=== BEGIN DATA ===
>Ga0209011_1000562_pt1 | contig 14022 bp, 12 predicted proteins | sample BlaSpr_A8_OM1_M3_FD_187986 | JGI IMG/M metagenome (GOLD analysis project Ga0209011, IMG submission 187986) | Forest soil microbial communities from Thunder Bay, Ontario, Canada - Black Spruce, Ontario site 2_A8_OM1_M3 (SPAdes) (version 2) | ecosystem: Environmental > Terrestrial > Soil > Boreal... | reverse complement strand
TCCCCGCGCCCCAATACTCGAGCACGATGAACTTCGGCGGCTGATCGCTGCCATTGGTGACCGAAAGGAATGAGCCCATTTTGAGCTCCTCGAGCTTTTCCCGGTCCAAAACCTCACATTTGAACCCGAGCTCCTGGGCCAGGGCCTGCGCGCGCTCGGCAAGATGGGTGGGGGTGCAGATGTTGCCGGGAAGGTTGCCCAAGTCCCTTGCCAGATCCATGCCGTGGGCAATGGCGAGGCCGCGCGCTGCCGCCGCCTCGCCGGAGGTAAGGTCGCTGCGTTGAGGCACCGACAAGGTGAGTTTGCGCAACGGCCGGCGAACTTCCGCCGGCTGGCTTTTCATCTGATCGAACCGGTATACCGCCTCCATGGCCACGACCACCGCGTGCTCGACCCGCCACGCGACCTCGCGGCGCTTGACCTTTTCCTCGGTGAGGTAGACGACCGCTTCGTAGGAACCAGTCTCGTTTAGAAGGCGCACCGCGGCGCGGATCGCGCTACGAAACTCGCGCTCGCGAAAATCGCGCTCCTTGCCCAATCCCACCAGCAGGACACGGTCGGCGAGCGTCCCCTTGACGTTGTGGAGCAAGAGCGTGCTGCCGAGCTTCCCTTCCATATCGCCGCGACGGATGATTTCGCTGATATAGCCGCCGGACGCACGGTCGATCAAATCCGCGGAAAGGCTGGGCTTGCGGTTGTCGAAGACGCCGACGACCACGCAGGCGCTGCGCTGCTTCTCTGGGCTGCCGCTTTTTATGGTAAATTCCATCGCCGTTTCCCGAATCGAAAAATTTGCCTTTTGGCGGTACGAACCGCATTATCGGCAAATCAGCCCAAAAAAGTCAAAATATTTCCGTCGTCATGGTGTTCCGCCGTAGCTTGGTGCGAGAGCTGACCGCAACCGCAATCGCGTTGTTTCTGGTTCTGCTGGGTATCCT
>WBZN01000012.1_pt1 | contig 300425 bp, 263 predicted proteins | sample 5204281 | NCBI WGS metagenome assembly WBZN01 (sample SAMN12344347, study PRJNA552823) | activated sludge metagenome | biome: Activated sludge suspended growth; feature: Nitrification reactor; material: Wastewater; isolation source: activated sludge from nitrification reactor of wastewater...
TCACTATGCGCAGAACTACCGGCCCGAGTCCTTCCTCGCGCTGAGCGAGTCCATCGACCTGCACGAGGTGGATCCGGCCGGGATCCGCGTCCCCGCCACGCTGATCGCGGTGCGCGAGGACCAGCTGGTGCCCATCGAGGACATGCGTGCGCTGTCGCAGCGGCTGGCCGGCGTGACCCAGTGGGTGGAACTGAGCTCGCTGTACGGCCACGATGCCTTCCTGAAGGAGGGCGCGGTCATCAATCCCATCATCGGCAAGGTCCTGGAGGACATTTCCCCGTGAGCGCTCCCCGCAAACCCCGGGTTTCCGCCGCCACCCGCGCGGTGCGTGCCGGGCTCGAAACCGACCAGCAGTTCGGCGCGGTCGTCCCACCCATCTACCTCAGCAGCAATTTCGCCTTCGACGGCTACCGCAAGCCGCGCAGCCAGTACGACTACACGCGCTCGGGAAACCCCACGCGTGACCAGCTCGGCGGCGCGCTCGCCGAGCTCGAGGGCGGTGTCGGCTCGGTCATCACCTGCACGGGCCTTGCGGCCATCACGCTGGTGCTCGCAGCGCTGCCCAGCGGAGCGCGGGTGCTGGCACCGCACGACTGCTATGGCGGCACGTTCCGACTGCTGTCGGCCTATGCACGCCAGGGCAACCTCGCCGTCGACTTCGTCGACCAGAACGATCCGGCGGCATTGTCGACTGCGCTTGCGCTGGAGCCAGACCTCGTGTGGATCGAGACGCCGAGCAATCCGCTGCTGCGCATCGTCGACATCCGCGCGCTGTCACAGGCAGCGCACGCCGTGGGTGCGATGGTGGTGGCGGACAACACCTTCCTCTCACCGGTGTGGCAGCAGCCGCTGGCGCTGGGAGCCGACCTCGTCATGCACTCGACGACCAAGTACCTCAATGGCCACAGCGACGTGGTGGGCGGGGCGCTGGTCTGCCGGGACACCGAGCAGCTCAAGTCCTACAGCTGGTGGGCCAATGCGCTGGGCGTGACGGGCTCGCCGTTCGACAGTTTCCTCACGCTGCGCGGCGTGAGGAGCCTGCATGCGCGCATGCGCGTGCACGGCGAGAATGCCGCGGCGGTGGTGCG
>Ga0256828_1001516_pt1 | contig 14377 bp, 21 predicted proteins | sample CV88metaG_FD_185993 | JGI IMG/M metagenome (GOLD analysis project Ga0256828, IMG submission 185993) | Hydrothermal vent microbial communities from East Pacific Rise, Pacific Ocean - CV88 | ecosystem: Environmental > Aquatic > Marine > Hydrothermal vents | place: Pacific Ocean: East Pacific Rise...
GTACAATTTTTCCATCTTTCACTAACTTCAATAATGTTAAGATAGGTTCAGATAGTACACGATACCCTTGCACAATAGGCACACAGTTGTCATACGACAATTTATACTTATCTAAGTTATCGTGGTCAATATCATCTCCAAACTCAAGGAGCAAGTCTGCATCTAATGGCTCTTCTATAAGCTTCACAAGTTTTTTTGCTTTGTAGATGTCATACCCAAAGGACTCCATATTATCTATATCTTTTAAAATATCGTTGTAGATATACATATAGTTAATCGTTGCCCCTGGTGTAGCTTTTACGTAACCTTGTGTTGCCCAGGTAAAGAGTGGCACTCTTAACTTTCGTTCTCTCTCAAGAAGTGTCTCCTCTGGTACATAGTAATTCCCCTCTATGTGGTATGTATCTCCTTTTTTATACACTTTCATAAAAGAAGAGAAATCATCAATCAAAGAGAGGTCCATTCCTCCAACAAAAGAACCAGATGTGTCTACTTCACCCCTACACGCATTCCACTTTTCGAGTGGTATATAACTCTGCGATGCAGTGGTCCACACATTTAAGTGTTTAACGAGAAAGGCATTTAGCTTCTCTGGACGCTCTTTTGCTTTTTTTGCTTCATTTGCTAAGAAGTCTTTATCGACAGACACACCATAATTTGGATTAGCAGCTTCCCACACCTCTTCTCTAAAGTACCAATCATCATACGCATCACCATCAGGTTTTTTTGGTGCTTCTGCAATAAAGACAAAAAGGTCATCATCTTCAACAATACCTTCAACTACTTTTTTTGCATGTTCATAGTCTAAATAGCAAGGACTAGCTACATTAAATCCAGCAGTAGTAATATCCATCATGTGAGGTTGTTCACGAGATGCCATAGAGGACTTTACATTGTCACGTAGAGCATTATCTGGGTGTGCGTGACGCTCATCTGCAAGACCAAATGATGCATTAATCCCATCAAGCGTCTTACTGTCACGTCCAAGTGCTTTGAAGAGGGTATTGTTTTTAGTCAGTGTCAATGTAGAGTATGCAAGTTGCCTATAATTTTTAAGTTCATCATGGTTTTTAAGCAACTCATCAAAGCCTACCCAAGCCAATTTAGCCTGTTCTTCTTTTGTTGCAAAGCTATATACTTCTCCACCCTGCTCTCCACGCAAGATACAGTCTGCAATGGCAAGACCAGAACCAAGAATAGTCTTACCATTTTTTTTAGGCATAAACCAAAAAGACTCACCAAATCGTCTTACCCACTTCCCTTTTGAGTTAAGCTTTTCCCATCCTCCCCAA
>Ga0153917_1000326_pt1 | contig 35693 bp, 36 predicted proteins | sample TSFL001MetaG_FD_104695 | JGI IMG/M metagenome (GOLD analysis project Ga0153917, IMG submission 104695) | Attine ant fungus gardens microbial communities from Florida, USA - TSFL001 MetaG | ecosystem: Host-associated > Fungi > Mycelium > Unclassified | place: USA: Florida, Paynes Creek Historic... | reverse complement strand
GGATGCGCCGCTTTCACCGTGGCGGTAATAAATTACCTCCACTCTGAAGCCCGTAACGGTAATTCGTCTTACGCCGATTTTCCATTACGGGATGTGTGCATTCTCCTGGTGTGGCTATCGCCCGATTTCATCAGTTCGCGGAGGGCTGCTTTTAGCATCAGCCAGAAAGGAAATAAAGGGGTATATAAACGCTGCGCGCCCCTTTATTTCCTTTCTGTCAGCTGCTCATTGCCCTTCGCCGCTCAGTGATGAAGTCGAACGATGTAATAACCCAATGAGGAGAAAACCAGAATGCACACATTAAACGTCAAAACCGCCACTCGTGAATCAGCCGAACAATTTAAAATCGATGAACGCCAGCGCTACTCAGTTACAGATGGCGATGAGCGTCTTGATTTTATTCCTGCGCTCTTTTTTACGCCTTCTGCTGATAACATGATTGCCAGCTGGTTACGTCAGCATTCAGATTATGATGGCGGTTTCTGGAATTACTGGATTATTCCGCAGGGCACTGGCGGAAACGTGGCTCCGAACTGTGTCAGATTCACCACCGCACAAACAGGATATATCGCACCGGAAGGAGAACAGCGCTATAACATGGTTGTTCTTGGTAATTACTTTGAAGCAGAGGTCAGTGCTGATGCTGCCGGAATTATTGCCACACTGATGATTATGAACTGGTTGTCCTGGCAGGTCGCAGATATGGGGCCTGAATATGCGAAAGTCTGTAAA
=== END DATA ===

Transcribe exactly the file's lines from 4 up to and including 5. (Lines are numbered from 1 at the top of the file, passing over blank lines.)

TCACTATGCGCAGAACTACCGGCCCGAGTCCTTCCTCGCGCTGAGCGAGTCCATCGACCTGCACGAGGTGGATCCGGCCGGGATCCGCGTCCCCGCCACGCTGATCGCGGTGCGCGAGGACCAGCTGGTGCCCATCGAGGACATGCGTGCGCTGTCGCAGCGGCTGGCCGGCGTGACCCAGTGGGTGGAACTGAGCTCGCTGTACGGCCACGATGCCTTCCTGAAGGAGGGCGCGGTCATCAATCCCATCATCGGCAAGGTCCTGGAGGACATTTCCCCGTGAGCGCTCCCCGCAAACCCCGGGTTTCCGCCGCCACCCGCGCGGTGCGTGCCGGGCTCGAAACCGACCAGCAGTTCGGCGCGGTCGTCCCACCCATCTACCTCAGCAGCAATTTCGCCTTCGACGGCTACCGCAAGCCGCGCAGCCAGTACGACTACACGCGCTCGGGAAACCCCACGCGTGACCAGCTCGGCGGCGCGCTCGCCGAGCTCGAGGGCGGTGTCGGCTCGGTCATCACCTGCACGGGCCTTGCGGCCATCACGCTGGTGCTCGCAGCGCTGCCCAGCGGAGCGCGGGTGCTGGCACCGCACGACTGCTATGGCGGCACGTTCCGACTGCTGTCGGCCTATGCACGCCAGGGCAACCTCGCCGTCGACTTCGTCGACCAGAACGATCCGGCGGCATTGTCGACTGCGCTTGCGCTGGAGCCAGACCTCGTGTGGATCGAGACGCCGAGCAATCCGCTGCTGCGCATCGTCGACATCCGCGCGCTGTCACAGGCAGCGCACGCCGTGGGTGCGATGGTGGTGGCGGACAACACCTTCCTCTCACCGGTGTGGCAGCAGCCGCTGGCGCTGGGAGCCGACCTCGTCATGCACTCGACGACCAAGTACCTCAATGGCCACAGCGACGTGGTGGGCGGGGCGCTGGTCTGCCGGGACACCGAGCAGCTCAAGTCCTACAGCTGGTGGGCCAATGCGCTGGGCGTGACGGGCTCGCCGTTCGACAGTTTCCTCACGCTGCGCGGCGTGAGGAGCCTGCATGCGCGCATGCGCGTGCACGGCGAGAATGCCGCGGCGGTGGTGCG
>Ga0256828_1001516_pt1 | contig 14377 bp, 21 predicted proteins | sample CV88metaG_FD_185993 | JGI IMG/M metagenome (GOLD analysis project Ga0256828, IMG submission 185993) | Hydrothermal vent microbial communities from East Pacific Rise, Pacific Ocean - CV88 | ecosystem: Environmental > Aquatic > Marine > Hydrothermal vents | place: Pacific Ocean: East Pacific Rise...